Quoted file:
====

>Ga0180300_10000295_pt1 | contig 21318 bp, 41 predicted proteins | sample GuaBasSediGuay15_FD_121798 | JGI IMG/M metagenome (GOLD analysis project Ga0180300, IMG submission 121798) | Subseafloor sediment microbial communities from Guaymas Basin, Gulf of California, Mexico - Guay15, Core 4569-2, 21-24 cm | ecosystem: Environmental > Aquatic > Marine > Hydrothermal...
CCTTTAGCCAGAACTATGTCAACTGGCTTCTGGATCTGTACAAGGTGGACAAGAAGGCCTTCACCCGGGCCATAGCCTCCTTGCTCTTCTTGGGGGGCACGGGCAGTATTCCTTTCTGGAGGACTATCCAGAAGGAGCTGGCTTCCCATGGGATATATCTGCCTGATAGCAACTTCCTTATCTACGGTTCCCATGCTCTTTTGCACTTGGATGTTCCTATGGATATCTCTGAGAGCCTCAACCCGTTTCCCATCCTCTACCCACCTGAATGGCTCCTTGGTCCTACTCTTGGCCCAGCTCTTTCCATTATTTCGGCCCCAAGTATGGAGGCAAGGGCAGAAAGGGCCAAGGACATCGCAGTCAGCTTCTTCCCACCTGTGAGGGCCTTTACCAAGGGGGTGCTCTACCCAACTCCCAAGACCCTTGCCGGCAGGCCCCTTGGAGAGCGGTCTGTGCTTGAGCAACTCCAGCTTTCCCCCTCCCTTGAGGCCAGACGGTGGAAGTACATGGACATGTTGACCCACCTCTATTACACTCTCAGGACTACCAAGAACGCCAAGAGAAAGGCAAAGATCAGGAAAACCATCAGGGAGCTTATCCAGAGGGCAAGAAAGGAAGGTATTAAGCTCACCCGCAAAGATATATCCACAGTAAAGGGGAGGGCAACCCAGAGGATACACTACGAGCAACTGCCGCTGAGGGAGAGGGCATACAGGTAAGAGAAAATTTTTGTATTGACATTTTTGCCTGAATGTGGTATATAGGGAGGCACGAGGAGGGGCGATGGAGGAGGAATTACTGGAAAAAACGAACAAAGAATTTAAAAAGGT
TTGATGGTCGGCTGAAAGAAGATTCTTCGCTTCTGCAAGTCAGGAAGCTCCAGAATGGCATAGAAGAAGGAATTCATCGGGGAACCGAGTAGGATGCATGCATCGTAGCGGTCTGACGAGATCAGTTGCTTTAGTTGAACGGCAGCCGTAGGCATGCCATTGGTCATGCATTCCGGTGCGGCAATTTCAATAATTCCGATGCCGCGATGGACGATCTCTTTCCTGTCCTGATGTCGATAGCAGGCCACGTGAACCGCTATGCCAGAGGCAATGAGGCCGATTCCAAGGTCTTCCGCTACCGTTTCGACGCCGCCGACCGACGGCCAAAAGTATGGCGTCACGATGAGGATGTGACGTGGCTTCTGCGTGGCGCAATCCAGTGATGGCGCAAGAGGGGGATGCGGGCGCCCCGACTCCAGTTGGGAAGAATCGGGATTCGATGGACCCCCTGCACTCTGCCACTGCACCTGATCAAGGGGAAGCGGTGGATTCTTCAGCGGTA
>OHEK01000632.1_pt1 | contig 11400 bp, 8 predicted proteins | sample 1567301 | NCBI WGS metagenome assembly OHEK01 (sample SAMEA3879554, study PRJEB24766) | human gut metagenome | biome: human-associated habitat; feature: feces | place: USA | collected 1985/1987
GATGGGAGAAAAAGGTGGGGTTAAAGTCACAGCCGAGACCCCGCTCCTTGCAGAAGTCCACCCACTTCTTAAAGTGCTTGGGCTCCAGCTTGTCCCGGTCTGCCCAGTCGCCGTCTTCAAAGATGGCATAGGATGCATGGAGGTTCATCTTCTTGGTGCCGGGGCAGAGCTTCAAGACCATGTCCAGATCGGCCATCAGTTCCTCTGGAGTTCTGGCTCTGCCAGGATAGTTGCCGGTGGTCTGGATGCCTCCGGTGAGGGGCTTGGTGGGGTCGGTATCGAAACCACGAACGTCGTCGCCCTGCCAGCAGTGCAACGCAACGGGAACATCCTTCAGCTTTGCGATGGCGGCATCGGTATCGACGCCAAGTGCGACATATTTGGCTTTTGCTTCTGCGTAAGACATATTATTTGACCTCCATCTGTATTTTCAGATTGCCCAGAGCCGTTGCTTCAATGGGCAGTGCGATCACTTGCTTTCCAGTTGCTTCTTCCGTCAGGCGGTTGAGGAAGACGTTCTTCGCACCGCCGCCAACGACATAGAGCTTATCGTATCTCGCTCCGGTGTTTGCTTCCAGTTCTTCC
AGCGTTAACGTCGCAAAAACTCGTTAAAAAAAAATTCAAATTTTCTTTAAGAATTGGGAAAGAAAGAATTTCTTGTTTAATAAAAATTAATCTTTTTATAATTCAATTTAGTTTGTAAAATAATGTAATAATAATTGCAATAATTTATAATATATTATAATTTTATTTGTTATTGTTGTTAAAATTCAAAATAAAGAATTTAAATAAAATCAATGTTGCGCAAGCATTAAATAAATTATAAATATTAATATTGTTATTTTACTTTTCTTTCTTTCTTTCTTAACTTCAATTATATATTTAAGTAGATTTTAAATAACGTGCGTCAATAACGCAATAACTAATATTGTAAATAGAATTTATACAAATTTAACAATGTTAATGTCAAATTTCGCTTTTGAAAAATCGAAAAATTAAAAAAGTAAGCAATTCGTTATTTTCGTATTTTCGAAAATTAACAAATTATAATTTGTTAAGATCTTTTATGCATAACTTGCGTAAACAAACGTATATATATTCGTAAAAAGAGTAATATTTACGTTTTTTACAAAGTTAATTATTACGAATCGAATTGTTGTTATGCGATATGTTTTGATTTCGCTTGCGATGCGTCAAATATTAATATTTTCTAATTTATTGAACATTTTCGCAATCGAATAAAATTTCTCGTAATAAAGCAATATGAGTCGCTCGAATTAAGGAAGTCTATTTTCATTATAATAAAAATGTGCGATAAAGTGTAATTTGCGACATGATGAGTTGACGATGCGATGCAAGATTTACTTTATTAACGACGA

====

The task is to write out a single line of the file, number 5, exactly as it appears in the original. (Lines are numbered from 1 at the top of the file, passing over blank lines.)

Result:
GATGGGAGAAAAAGGTGGGGTTAAAGTCACAGCCGAGACCCCGCTCCTTGCAGAAGTCCACCCACTTCTTAAAGTGCTTGGGCTCCAGCTTGTCCCGGTCTGCCCAGTCGCCGTCTTCAAAGATGGCATAGGATGCATGGAGGTTCATCTTCTTGGTGCCGGGGCAGAGCTTCAAGACCATGTCCAGATCGGCCATCAGTTCCTCTGGAGTTCTGGCTCTGCCAGGATAGTTGCCGGTGGTCTGGATGCCTCCGGTGAGGGGCTTGGTGGGGTCGGTATCGAAACCACGAACGTCGTCGCCCTGCCAGCAGTGCAACGCAACGGGAACATCCTTCAGCTTTGCGATGGCGGCATCGGTATCGACGCCAAGTGCGACATATTTGGCTTTTGCTTCTGCGTAAGACATATTATTTGACCTCCATCTGTATTTTCAGATTGCCCAGAGCCGTTGCTTCAATGGGCAGTGCGATCACTTGCTTTCCAGTTGCTTCTTCCGTCAGGCGGTTGAGGAAGACGTTCTTCGCACCGCCGCCAACGACATAGAGCTTATCGTATCTCGCTCCGGTGTTTGCTTCCAGTTCTTCC